The Larry Nassar turmoil at Michigan State University has sparked renewed demands to refom the way Michigan governs its major state universities. Amidst all the gnashing of teeth and rending of garments, will anything actually result in change to the current system?
In a word, no.
Legislation has been introduced in the state capitol to impose term limits on the governing boards of Michigan’s three major research universities, to convert the process of selecting them from electoral to appointive (by the governor), and to eliminate the state Board of Education altogether.
All these measures require amending the state Constitution. That means a 2/3 majority vote in both the state Senate and House of Representatives is needed to get them on the ballot. That’s a tall order. It could happen theoretically in the Senate, where the GOP holds a 27-11 supermajority, but Democrats in the state House are strong enough (with 46 seats) to block passage in that chamber.
Why would Democrats stymie a plan to “reform” Michigan’s process of selecting college boards that has produced members who appear, in the Nassar fiasco, to be tone-deaf, arrogant, and incompetent? It’s all about “power” and “control.” Democrats have dominated elections to the state education boards since the adoption of the current Constitution beginning in 1964. Despite the fact that there have been multiple Republicans elected to statewide office (right now is a good example — the GOP dominates everything in state government except the university boards), Democrats have controlled these panels the vast majority of time, as they do today.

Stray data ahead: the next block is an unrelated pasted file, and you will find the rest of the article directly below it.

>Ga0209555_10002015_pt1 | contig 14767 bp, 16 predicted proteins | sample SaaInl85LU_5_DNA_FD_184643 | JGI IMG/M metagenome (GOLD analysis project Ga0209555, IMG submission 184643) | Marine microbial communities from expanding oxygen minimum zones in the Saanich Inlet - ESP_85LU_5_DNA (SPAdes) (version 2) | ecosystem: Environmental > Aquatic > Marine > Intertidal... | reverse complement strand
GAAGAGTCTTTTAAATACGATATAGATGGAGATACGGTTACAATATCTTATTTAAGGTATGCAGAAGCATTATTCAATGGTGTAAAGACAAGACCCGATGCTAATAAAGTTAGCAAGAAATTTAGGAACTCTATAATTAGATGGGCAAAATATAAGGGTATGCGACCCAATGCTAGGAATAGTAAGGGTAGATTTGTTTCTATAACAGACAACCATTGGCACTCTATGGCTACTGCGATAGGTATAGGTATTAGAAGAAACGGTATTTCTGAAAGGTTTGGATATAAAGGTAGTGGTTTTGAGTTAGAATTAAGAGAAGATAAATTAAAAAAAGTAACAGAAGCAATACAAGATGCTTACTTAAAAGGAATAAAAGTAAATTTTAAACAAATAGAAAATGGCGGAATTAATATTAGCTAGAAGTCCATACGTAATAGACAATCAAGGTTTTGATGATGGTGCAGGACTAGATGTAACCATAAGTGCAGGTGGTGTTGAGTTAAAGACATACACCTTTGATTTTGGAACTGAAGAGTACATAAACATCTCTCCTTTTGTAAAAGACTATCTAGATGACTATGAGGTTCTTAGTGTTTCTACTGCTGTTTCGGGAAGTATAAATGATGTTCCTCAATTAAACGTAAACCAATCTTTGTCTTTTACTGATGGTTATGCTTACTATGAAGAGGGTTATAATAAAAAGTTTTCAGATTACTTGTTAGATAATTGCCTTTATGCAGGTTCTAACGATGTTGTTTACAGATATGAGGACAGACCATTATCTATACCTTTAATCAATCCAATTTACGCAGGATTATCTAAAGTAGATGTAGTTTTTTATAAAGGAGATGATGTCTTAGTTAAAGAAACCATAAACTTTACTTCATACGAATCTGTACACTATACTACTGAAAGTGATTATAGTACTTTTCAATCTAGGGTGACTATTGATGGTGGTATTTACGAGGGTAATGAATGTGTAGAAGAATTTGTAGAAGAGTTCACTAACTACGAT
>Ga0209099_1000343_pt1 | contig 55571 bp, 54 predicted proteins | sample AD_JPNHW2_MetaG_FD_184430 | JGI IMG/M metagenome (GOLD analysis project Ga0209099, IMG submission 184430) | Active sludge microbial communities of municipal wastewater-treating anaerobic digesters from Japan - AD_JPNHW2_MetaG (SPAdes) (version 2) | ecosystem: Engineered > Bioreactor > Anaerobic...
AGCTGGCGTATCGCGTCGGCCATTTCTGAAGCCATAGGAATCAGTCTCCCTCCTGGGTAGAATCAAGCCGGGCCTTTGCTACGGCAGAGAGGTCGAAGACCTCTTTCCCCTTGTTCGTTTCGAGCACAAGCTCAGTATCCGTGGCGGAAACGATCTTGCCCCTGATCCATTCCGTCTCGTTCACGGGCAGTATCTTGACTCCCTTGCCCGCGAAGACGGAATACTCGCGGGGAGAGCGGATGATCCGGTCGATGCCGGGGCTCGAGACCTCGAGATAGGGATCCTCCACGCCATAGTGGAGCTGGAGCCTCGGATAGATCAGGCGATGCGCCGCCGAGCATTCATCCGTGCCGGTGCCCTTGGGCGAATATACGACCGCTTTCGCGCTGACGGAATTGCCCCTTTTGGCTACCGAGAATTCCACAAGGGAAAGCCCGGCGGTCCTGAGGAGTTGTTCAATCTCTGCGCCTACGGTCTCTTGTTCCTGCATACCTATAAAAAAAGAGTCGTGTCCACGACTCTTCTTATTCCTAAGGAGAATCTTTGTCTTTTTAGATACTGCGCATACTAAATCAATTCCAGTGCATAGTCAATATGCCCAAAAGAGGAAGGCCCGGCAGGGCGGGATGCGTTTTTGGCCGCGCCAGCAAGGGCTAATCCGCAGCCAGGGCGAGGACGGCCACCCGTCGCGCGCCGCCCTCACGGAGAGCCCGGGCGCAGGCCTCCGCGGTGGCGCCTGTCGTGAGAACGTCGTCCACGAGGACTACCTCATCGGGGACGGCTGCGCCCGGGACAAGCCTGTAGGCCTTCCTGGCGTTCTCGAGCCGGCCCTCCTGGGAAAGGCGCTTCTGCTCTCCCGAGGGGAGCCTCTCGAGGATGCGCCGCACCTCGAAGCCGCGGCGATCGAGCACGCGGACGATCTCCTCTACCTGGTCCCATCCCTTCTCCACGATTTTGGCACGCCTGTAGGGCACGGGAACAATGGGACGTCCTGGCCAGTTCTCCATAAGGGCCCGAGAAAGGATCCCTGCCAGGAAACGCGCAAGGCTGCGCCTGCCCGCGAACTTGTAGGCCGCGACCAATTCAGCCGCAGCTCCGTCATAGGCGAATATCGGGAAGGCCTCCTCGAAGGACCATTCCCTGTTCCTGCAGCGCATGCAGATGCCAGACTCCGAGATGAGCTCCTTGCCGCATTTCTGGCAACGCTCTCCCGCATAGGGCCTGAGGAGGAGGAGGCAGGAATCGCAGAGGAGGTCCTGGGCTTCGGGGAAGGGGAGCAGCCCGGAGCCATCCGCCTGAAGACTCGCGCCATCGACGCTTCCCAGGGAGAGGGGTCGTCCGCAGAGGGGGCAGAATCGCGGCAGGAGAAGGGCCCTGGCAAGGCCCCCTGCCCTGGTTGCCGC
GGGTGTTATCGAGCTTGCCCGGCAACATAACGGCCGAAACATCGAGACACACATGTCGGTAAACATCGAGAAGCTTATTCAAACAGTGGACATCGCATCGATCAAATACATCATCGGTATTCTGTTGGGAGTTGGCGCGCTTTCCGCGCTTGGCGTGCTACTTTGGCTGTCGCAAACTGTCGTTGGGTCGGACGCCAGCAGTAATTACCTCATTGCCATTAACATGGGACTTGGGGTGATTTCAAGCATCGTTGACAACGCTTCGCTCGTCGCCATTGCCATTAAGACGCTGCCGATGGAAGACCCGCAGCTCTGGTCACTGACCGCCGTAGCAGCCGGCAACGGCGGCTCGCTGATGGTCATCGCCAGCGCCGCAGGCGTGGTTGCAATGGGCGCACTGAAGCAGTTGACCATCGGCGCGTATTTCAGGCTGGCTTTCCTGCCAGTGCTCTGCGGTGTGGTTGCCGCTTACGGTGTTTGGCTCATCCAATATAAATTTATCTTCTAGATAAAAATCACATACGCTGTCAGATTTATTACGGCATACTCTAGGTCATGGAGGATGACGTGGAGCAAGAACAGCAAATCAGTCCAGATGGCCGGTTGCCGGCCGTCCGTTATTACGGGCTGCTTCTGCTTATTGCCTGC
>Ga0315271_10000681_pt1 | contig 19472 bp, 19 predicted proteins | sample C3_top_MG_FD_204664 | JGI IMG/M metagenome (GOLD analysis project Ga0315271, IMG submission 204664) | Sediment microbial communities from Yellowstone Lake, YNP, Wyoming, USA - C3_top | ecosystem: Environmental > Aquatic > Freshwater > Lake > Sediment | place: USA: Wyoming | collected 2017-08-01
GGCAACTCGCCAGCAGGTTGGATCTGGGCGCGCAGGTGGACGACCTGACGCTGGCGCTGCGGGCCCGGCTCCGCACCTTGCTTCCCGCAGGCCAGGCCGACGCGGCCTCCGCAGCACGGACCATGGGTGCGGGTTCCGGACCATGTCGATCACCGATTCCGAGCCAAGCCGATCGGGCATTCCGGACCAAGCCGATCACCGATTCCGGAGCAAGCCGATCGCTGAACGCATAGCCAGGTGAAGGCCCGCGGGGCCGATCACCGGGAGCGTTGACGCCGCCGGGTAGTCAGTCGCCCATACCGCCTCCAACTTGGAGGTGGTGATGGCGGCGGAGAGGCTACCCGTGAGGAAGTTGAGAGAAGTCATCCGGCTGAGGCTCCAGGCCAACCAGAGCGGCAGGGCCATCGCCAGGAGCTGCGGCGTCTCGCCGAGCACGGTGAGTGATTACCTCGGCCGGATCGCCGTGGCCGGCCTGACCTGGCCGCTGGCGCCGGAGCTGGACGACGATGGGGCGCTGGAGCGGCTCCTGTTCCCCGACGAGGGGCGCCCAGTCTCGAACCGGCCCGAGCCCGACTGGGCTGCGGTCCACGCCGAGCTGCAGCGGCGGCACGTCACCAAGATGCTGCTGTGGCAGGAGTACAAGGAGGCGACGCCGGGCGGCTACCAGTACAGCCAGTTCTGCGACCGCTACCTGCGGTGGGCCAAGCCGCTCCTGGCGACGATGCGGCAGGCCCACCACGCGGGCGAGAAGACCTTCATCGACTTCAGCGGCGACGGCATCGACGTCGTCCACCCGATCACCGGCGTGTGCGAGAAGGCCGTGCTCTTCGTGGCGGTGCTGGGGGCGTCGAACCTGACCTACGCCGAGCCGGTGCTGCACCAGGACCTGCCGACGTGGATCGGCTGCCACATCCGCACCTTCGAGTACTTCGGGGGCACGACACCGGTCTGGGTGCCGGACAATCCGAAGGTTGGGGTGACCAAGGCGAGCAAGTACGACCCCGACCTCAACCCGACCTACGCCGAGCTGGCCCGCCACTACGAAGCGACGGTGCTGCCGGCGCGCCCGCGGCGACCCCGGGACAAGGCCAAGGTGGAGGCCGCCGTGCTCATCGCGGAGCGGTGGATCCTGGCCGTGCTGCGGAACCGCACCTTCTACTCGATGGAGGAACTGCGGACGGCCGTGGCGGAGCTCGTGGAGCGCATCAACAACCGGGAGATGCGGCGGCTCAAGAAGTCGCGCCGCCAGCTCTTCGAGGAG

Here’s how overwhelming the Democrats’ superiority in ed boards races has been: the Republicans haven’t controlled the MSU Board since 2006, the state Board of Education since 1996, the University of Michigan Board since 1970, and they have NEVER had a majority on the WSU board (the best they’ve been able to muster was a 4-4 tie in 1995-96).
Michigan has allowed straight ticket voting for 125 years (we’re one of only 10 states that permit it). Voters can cast an all-encompassing vote for one party’s nominees for every office on the ballot, including the four state education boards, simply by checking a single box at the top of the broadsheet. Before 2016, Democratic presidential nominees had won six straight elections in Michigan, beginning in 1992. As a result, Dems had won more than 90% of the ed board seats on the ballot in presidential years during that time. Republicans have done better in gubernatorial (non-presidential) years — GOP candidates like George Romney, Bill Milliken, John Engler and Rick Snyder have won 10 of 14 goober elections since adoption of the 1963 constitution — but haven’t been able to make up for the Democrats’ presidential year success.
Some would say — wait! Didn’t the Republicans win five of the eight statewide education board seats in 2016, when President Donald Trump narrowly carried Michigan? Yes, but even with that victory, name one statewide education board the Republicans now control — the answer is NONE.